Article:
Two Greenpeace ships that have been harassing Japan's whaling fleet in Antarctic waters for more than three weeks have abandoned their chase and are returning to South Africa, the organization said Friday.
"We're shifting the campaign focus from the high seas to the supermarket shelves. We're asking consumers to be aware of who funds the whale hunters, and to let them know that whaling is bad for business," Greenpeace Chief Executive Steve Shallhorn said in a statement.
The Arctic Sunrise and the Esperanza have been dogging the Japanese whalers in Antarctic waters since late last year _ frustrating, but not halting their hunt for 850 minke whales and 10 fin whales as part of Japan's scientific research program.
The research is permitted under the rules of the International Whaling Commission, but Australia and other anti-whaling countries say it is really commercial whaling in disguise. The whale meat is sold in Japan.
Greenpeace spokeswoman Carolin Wenzel said it was logistically impossible for the ships to remain in Antarctic waters for the whole of the whale hunting season because of a lack of fuel and other necessities.
The ships had abandoned the whaling fleet and were headed to Cape Town, South Africa, she said. In a statement released Friday, the organization called on its supporters to "use their consumer power to send a strong message to the fishing companies that finance the whaling industry."
Greenpeace is specifically targeting Nissui, which is a major shareholder of Kyodo Senpaku, the company which owns the whaling fleet operating in Antarctica. Subsidiaries of Nissui include the U.S. seafood giant Gorton's Inc. and the New Zealand-based Sealord Group, Ltd.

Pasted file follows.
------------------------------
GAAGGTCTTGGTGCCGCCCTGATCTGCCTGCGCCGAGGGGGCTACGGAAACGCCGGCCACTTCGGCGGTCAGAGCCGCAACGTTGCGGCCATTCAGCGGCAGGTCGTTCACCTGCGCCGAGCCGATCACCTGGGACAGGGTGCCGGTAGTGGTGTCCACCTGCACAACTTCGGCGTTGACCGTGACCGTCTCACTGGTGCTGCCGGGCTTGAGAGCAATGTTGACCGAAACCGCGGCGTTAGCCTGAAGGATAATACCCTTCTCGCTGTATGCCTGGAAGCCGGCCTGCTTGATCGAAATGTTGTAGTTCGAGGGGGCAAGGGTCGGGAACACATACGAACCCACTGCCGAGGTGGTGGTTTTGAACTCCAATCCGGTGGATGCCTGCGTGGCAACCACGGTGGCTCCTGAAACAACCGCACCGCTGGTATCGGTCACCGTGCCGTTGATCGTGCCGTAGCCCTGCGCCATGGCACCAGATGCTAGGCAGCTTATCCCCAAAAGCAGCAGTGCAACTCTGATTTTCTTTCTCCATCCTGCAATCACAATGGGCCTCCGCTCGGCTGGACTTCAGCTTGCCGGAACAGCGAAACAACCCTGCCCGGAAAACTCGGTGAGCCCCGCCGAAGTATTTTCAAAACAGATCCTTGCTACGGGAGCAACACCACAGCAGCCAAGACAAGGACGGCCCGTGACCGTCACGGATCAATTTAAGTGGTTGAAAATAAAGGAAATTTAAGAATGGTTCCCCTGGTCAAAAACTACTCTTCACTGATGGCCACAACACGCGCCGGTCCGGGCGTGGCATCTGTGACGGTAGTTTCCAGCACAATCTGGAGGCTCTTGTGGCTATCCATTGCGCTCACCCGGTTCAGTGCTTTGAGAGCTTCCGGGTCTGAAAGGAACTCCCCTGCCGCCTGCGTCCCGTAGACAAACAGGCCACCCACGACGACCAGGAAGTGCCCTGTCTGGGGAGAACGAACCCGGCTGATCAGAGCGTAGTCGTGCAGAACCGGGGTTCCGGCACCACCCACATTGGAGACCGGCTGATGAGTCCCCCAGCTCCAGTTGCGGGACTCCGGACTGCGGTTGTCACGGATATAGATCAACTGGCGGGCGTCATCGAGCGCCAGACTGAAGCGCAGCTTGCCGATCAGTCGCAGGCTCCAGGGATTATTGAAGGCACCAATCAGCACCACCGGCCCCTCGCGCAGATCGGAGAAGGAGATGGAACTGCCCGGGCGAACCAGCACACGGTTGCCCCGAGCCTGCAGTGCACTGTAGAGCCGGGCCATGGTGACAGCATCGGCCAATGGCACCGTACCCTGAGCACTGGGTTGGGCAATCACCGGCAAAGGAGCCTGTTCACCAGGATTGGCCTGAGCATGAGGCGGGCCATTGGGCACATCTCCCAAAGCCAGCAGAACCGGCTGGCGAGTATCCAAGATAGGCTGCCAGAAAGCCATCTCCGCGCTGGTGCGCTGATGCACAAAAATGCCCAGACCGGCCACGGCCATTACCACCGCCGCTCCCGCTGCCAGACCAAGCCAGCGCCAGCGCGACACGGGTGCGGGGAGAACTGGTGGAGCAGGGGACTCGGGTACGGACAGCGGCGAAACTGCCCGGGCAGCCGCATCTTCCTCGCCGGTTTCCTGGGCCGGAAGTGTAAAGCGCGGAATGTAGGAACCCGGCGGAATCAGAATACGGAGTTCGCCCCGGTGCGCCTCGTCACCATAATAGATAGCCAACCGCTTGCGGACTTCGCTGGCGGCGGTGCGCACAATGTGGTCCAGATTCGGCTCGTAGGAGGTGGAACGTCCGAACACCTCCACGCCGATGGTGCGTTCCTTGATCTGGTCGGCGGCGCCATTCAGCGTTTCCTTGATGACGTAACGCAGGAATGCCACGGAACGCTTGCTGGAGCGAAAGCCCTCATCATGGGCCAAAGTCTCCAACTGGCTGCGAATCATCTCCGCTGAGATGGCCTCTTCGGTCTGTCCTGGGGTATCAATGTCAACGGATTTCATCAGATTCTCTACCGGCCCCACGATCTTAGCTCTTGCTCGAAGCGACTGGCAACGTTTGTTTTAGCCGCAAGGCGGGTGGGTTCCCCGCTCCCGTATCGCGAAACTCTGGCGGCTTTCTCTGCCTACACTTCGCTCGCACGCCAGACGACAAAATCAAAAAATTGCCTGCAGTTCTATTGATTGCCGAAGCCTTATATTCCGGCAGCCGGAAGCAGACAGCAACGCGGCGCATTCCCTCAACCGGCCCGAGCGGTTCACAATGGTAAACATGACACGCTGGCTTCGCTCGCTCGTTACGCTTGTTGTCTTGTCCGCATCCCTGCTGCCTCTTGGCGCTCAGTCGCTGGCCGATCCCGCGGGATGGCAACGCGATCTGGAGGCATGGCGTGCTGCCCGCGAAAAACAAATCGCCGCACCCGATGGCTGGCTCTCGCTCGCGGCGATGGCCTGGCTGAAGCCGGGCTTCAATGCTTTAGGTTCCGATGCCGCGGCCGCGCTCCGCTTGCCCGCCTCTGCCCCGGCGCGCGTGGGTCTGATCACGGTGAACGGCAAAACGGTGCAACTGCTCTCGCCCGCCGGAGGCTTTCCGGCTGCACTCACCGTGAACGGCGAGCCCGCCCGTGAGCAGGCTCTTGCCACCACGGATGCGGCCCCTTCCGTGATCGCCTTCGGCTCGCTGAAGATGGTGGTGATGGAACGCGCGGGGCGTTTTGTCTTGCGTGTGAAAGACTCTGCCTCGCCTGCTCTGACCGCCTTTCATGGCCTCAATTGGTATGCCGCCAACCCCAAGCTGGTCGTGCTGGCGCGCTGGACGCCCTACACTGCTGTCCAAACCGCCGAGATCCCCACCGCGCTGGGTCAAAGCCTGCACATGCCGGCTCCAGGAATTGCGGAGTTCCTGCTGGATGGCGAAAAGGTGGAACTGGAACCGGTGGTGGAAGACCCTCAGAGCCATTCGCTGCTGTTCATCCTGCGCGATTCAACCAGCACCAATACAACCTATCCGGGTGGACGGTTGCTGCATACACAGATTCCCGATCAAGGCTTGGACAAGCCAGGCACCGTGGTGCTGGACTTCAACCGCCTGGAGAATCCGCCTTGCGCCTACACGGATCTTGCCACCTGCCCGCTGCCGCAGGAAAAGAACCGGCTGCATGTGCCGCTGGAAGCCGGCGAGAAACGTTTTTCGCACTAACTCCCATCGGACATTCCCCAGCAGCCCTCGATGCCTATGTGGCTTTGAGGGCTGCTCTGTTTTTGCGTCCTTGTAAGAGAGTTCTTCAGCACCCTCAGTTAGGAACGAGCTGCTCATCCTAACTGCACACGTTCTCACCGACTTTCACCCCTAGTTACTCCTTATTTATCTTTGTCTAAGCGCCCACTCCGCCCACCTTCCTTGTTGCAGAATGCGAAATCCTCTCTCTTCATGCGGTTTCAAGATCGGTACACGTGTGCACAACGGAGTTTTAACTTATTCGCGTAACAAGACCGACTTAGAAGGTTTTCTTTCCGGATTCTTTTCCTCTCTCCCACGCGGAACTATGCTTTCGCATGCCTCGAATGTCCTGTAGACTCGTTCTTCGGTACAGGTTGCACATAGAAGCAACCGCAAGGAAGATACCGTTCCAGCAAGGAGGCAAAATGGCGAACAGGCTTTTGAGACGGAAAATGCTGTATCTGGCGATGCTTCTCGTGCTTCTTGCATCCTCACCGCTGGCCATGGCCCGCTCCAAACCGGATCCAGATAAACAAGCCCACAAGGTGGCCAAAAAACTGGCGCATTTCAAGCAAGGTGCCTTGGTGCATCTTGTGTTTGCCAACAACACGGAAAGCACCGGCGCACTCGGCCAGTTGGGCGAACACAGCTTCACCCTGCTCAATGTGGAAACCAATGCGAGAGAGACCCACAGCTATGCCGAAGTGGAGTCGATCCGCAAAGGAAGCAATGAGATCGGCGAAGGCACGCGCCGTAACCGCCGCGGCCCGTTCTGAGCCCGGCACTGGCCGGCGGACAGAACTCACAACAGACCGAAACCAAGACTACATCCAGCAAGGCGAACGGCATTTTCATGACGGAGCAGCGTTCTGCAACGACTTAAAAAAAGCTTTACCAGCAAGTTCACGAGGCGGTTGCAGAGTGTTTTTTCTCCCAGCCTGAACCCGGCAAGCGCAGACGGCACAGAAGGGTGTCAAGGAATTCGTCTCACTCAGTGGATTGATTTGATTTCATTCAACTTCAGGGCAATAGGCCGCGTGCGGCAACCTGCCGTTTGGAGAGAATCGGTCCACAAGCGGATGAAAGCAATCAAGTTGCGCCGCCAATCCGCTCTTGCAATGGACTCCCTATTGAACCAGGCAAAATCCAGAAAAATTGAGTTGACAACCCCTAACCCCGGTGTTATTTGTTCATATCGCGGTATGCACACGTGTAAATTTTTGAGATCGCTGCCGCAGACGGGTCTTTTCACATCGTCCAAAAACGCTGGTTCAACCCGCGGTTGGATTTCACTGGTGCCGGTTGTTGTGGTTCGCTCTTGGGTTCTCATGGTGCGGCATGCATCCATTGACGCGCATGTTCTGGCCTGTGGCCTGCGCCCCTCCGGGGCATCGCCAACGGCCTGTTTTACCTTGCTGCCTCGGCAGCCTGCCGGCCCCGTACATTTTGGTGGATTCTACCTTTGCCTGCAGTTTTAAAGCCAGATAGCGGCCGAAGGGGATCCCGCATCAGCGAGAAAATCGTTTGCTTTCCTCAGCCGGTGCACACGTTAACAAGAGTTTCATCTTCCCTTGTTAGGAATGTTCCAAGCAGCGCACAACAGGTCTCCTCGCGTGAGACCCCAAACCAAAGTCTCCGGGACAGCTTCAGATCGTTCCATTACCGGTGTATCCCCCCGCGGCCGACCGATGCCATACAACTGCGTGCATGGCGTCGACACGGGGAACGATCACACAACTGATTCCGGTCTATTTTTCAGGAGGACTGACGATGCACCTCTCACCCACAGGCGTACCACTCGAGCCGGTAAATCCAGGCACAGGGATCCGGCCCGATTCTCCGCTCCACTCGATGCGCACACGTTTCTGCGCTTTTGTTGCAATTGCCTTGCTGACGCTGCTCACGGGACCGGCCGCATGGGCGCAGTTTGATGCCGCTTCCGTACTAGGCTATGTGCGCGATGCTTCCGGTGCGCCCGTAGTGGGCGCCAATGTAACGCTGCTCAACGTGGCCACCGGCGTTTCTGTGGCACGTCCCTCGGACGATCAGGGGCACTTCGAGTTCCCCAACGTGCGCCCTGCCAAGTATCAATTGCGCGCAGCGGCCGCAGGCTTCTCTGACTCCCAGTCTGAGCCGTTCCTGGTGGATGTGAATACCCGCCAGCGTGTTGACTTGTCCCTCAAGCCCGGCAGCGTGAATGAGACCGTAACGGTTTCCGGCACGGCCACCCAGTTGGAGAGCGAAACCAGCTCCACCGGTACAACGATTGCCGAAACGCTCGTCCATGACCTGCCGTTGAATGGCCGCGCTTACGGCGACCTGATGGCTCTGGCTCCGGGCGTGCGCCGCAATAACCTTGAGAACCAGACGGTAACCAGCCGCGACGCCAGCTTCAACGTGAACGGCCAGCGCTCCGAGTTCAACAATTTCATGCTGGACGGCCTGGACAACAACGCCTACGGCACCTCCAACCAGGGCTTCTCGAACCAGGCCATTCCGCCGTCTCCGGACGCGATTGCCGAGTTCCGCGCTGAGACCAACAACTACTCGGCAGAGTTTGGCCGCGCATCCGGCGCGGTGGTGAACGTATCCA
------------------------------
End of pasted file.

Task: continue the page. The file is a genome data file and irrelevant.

Kyodo Senpaku declined comment while Nissui representative Takehiko Shimizu said that the company holds approximately one-third of Kyodo Senpaku shares but emphasized that Nissui is not directly involved in the conduct of any operations in the Antarctic and had no other comment.
The monthlong standoff between Greenpeace and the whalers has been plagued with controversy, reports the AP.
Earlier this month, the Arctic Sunrise collided with whaling factory ship the Nisshin Maru, damaging both vessels but causing no injuries. Both sides blamed one another for the crash.
Last week, Canadian Greenpeace activist Texas Joe Constantine was thrown out of a small inflatable boat that had been maneuvering between a harpooner and a minke whale and spent several minutes in the icy waters before being hauled back on board.
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